A reader of the last blog post commented that empathy for animals is equally as important as empathy for humans. Is this true? Do animals really “count for” as much as humans? To put it in a version of that classic question, would you rescue a drowning dog before a drowning human?
Or perhaps, is that a false question? One that throws us off the real issue.
I think empathy for humans goes hand-in-hand with empathy for animals. If you lack empathy for animals, chances are good you lack empathy for humans as well. I can never forget the worst job I ever had, babysitting one summer for a woman who completely lacked empathy, and was raising a next generation of equally non-compassionate children. The image of the 12-year-old son, who had found a garter snake, putting that snake down in the middle of the street and then riding his bike over it repeatedly until it was dead, is seared in my mind. As is the image of the mother coming home from work, finding food on the ceiling of the dining room, lining up her three children and whipping them repeatedly until one of them confessed.
Empathy for living beings is seamless. Most people have empathy for their pets, and empathy for other humans. The people described in my last post had empathy for a trapped bird, which drew them together in an effort to free it. A lot of good people I know do things like working at the Wildlife Center helping wolves, adopting abused animals into their homes, and swerving on the street to avoid running over turtles. They enjoy seeing animals in the wild, because they feel a connection.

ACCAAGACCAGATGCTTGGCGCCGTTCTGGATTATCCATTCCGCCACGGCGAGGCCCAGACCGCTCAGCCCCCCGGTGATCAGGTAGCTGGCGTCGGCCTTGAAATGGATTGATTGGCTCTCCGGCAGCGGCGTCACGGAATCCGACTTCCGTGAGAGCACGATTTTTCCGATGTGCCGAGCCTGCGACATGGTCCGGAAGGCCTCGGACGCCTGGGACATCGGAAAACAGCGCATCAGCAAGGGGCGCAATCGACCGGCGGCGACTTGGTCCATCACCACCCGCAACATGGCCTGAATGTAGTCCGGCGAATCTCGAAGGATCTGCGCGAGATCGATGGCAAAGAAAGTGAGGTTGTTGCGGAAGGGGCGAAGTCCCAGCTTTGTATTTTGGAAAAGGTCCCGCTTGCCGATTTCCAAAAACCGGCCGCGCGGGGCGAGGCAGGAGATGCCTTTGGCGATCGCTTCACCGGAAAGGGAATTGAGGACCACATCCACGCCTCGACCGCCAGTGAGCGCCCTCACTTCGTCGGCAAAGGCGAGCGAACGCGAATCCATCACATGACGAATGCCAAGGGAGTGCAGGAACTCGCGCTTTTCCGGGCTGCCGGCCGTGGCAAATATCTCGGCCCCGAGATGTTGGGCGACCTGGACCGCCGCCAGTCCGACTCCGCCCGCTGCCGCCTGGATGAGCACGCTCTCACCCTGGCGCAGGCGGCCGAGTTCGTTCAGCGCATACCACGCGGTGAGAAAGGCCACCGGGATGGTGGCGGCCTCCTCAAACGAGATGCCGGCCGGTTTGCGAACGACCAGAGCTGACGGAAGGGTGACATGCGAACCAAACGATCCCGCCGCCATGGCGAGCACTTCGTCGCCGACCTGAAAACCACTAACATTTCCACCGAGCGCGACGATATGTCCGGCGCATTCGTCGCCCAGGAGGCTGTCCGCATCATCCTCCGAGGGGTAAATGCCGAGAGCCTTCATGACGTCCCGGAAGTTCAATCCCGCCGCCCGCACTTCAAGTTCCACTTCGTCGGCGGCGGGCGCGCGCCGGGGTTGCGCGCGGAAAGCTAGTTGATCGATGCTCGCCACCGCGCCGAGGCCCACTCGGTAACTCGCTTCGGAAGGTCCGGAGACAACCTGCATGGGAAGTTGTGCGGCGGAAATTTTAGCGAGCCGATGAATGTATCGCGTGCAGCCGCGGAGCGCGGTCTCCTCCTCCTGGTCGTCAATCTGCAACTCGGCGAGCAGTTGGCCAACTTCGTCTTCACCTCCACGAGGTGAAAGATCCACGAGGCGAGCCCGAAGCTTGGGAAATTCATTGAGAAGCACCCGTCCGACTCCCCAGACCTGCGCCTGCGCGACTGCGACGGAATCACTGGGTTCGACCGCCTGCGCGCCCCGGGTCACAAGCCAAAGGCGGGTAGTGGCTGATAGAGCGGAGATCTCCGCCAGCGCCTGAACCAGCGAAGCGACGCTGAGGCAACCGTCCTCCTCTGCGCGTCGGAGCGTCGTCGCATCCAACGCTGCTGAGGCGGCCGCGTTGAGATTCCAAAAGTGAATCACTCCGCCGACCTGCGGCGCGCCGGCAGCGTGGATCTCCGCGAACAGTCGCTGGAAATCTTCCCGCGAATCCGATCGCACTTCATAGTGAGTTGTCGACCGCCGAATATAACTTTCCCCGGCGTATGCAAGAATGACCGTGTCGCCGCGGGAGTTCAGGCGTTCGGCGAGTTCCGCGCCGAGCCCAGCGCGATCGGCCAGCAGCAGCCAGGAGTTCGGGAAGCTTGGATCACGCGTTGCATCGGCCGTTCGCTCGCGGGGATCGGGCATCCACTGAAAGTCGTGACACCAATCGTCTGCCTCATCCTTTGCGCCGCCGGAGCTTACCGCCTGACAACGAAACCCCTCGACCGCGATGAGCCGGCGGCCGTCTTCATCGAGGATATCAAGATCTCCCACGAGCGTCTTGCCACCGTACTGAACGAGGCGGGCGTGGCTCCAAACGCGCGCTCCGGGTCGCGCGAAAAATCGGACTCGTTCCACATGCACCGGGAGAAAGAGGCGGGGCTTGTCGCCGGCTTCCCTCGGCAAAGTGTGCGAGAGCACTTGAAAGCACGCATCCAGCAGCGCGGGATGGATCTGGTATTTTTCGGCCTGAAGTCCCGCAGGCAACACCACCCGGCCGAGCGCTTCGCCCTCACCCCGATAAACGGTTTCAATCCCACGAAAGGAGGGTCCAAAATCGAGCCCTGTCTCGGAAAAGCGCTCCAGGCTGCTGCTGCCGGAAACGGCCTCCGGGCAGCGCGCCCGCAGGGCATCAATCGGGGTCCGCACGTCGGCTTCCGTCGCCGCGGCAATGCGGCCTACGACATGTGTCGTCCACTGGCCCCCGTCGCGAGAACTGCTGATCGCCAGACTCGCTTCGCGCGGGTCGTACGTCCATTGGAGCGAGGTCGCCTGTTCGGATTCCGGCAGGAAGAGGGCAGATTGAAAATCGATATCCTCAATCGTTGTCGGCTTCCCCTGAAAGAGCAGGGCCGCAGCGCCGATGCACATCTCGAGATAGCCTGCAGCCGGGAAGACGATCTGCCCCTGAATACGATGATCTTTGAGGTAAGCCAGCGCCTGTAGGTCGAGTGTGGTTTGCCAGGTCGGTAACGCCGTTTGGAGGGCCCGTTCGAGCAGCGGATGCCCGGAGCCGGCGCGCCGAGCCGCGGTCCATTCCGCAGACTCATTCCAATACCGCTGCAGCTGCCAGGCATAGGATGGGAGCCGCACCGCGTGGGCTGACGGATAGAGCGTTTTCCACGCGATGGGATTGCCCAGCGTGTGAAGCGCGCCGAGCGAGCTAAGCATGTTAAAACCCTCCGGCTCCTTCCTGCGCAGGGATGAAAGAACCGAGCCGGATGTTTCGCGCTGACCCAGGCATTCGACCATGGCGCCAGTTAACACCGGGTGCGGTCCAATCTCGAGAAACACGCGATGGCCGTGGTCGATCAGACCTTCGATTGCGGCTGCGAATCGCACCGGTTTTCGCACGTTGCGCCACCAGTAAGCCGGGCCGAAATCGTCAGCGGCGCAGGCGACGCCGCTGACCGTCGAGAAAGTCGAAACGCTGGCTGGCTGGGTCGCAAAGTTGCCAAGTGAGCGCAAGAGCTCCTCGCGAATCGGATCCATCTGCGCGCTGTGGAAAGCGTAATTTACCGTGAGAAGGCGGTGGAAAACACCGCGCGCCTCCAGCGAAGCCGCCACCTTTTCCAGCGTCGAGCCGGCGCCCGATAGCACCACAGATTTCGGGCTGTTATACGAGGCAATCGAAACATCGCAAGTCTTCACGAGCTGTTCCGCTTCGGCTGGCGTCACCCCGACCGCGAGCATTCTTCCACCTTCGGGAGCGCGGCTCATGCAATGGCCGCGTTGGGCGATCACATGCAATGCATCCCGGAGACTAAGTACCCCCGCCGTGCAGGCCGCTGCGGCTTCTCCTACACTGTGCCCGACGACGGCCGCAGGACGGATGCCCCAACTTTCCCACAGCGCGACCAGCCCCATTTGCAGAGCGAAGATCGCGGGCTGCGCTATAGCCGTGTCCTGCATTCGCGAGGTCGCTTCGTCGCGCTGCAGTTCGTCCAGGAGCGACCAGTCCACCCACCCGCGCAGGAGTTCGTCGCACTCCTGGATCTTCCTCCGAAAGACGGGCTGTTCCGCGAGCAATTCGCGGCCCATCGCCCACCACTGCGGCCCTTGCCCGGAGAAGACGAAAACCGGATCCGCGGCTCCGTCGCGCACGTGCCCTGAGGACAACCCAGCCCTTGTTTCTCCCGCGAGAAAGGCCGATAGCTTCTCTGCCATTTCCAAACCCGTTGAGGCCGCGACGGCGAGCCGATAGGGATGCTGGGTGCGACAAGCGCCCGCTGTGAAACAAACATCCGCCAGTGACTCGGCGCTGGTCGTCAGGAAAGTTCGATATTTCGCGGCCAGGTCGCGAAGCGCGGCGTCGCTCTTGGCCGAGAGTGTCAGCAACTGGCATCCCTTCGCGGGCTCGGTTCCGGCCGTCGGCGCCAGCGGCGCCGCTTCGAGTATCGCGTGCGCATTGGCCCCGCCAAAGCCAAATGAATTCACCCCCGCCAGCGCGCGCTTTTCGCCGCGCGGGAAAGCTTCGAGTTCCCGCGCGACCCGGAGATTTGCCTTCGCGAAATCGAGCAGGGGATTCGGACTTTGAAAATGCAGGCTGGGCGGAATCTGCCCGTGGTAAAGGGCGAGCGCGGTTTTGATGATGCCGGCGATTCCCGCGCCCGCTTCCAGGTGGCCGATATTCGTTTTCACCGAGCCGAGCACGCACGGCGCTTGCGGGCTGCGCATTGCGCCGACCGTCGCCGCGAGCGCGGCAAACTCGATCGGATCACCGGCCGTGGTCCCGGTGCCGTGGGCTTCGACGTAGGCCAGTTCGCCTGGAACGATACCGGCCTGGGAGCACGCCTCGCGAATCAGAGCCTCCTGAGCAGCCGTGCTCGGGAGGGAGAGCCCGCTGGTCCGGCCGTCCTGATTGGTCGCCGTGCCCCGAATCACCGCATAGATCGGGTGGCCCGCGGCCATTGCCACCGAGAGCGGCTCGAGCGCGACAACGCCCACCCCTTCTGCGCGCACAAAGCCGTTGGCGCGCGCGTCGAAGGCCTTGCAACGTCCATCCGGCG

As for myself, empathy for animals has taken a further step in the last few years. Although I became a vegan for health reasons, and for the health of the planet, empathy for animals has become the third leg of the vegan stool for for me. After reading the book, Living the Farm Sanctuary Life, and after seeing various documentaries showing the horrors of factory farming, such as “Food, Inc”, I can’t eat animals anymore. And it doesn’t really make it OK for me if the animals are raised humanely up until the moment they’re killed, although I will grant that this is far, far better than factory farming. As Gene Baur says in his book about his farm sanctuary program, “The more humans understand and respect other creatures on earth–and the earth itself–the more likely we all are to survive. … Our empathy is awakened when we connect with other living beings. That’s part of the magic of Farm Sanctuary. Visitors who have a dog or cat at home are often surprised by how quickly they form an equally strong bond with a cow, pig, duck or chicken. This bonding happens so often that our staff has grown accustomed to dealing with the constant outbursts from visitors: ‘I had no idea that turkeys had such personalities!’ ‘I never knew that sheep could be so sweet!'” Biz Stone, the founder of Twitter, visited Farm Sanctuary with his vegan wife, and afterward said: “It was as if I had flipped a switch. Oh my God, I am eating other earthlings.”